Don’t you love how Microsoft even has to put in parentheses what the acronyms’ are?  However, more to the point… it really does say what this cert says you can do.  What it doesn’t say is how good you have to be to pass the cert and if the cert is worth anything.  In general with an MCTS the level of proficiency is based in more than a year of actual use of the product with heavy troubleshooting skills. So what this means is that you really know how to implement, troubleshoot… and even explain a product.  Oddly this last one is almost as important as implementation skills on this one.  FIM is just not a heavily used product.  It is however an extremely valuable product because it makes other applications and even environments communicate by translating in a metaverse (yep, real term).

So how does this stand up to other certifications?  An MCTS has a low time in use requirement; however it also is very specialized.  What makes this one different is that it is on an obscure technology that is normally used by people with over ten years in the industry.  So while a low level certification, this actually signifies something that normally sits with and above even an Enterprise Administrator’s MCITP. So on a ten scale, with MCM, MCSM, CCIE and JNCIE at the top as a ten, and Microsoft Technology Associate (MTA), Configuration and CCENT at the low end as a 1, how would I rate it?  Alone I would rate it a 5.  It connected to MCITP: Enterprise Administrator, I rate it a 7.  It is a major name and brings out a lot of conversation.  It is also shows significant skills and determination, as well as longevity in the field.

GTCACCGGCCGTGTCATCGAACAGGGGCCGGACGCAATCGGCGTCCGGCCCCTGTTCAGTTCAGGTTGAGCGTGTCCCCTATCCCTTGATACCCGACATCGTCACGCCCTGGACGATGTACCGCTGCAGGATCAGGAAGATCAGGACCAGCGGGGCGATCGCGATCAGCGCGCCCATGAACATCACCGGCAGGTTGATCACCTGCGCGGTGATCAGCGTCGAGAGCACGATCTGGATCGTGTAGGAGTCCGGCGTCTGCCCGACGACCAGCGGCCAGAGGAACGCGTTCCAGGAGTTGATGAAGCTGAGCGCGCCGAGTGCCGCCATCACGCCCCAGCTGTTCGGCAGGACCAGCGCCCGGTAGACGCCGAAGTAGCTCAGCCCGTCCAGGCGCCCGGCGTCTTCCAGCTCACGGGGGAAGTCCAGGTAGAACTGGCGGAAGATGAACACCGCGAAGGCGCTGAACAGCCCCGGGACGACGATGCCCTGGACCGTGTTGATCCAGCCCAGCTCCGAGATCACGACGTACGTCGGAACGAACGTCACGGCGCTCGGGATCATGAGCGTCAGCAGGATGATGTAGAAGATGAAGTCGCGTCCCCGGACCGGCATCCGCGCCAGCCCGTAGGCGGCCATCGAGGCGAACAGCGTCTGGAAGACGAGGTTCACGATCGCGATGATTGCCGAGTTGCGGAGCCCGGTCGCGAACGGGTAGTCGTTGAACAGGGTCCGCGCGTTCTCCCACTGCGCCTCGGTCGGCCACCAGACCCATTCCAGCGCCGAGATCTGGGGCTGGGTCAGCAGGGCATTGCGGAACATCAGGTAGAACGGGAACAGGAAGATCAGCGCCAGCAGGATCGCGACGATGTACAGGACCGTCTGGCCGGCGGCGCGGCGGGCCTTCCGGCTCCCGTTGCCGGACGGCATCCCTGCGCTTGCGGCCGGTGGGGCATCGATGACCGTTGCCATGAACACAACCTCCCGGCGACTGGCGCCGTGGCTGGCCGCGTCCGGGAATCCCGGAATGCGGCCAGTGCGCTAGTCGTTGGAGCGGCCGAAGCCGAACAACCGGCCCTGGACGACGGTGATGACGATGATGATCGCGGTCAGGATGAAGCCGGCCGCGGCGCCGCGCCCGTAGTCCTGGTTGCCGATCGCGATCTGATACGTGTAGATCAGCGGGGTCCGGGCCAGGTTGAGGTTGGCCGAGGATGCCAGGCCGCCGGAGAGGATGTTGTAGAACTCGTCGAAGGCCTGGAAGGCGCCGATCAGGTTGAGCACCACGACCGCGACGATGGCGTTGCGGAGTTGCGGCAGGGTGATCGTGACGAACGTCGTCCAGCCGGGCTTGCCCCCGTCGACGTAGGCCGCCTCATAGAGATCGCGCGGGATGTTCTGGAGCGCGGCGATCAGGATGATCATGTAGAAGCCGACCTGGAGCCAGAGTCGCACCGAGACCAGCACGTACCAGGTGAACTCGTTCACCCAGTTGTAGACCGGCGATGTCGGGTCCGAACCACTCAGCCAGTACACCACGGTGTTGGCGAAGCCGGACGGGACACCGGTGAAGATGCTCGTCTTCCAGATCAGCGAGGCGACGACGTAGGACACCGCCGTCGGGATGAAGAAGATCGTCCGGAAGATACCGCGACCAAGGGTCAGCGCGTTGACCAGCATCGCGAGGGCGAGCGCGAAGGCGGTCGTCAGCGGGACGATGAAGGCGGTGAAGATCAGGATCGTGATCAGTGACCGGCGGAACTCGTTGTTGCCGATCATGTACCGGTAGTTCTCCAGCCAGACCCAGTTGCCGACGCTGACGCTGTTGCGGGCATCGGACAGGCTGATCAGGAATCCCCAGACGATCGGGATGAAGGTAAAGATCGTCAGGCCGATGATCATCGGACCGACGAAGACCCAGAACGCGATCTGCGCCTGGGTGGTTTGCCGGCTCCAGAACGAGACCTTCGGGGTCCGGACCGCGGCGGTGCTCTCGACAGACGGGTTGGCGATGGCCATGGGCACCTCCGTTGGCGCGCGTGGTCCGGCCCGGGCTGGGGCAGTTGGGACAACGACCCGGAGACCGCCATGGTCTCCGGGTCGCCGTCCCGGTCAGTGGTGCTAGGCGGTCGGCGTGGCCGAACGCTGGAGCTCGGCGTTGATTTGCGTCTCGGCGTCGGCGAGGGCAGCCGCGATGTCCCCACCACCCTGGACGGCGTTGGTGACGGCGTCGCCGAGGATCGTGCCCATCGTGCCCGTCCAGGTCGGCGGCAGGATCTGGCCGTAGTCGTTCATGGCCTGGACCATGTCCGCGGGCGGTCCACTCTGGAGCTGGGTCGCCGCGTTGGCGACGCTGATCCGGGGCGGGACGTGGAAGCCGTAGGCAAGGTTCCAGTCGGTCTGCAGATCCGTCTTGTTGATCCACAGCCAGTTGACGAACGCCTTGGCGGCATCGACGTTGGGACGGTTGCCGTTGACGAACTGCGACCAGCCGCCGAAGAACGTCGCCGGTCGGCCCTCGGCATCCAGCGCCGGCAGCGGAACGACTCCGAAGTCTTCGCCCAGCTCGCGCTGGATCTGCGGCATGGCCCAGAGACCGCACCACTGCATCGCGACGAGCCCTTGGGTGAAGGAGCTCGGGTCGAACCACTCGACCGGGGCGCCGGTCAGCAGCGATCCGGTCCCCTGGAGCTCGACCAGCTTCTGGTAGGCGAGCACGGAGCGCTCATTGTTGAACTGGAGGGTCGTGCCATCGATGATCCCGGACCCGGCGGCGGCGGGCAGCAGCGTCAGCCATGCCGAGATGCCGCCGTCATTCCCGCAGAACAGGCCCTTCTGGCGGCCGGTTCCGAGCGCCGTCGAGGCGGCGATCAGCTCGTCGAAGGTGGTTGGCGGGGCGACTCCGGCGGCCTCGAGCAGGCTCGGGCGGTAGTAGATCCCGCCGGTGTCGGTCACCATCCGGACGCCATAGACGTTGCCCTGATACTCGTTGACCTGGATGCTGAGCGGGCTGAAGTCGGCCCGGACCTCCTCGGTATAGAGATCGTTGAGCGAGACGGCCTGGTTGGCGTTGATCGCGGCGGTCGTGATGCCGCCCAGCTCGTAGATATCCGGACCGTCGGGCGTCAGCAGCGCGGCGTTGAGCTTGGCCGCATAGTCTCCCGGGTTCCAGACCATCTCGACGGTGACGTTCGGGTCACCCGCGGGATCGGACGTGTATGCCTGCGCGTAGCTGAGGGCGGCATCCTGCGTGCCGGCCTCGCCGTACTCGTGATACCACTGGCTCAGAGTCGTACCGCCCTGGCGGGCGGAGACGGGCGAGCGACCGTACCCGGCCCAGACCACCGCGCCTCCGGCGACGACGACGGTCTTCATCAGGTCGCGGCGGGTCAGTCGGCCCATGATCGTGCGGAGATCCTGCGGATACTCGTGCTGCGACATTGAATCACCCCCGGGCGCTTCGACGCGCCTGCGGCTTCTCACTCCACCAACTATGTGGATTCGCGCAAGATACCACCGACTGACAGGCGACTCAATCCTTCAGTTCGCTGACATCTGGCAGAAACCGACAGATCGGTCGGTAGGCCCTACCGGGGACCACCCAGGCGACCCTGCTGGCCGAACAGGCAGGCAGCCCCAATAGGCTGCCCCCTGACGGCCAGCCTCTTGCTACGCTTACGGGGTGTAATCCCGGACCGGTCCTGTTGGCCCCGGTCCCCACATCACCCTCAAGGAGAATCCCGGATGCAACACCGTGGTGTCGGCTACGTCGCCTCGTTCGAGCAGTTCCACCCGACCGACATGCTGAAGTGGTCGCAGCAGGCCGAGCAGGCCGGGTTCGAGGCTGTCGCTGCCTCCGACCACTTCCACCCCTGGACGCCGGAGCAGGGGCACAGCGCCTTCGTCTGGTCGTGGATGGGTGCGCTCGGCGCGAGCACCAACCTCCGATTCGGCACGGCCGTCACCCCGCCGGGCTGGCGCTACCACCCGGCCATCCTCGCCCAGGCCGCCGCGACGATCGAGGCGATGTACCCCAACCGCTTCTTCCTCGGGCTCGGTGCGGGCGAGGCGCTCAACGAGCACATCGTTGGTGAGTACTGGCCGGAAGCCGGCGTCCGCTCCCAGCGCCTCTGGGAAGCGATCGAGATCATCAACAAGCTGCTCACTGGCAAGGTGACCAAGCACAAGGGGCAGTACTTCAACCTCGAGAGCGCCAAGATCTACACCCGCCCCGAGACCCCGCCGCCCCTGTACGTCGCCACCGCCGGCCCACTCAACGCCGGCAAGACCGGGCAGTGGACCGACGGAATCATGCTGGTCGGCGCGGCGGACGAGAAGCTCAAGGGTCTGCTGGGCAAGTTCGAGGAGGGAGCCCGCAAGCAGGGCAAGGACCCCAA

One caveat as always: remember when discussing certs.  Certs do not equal experience.  Certs validate experience.

What do you think?  And what certification would you like me to take a look at and grade next week?

Active Directory: Wait, you relocate the data stores, moving the NTDS Database, Sysvol and Logs from default? Why?

When you start building domain controllers, one of the simple ideas people bring up is that you always leave the Active Directory data (NTDS database, Sysvol and logs; also known as directory data) where the default in the windows directory.  The idea is they are tucked away and difficult to stumble across accidentally and start playing around with them.  Others simply say: it is where they belong.

I have been at this for so long that I hadn’t really thought about it till I received an email asking why I relocated the data stores in my blog post: A Visual Step by Step: Windows Server 2012, Active Directory 2012, time to build your first forest!

Well, it is probably obvious by now, that I disagree with the popular sentiment.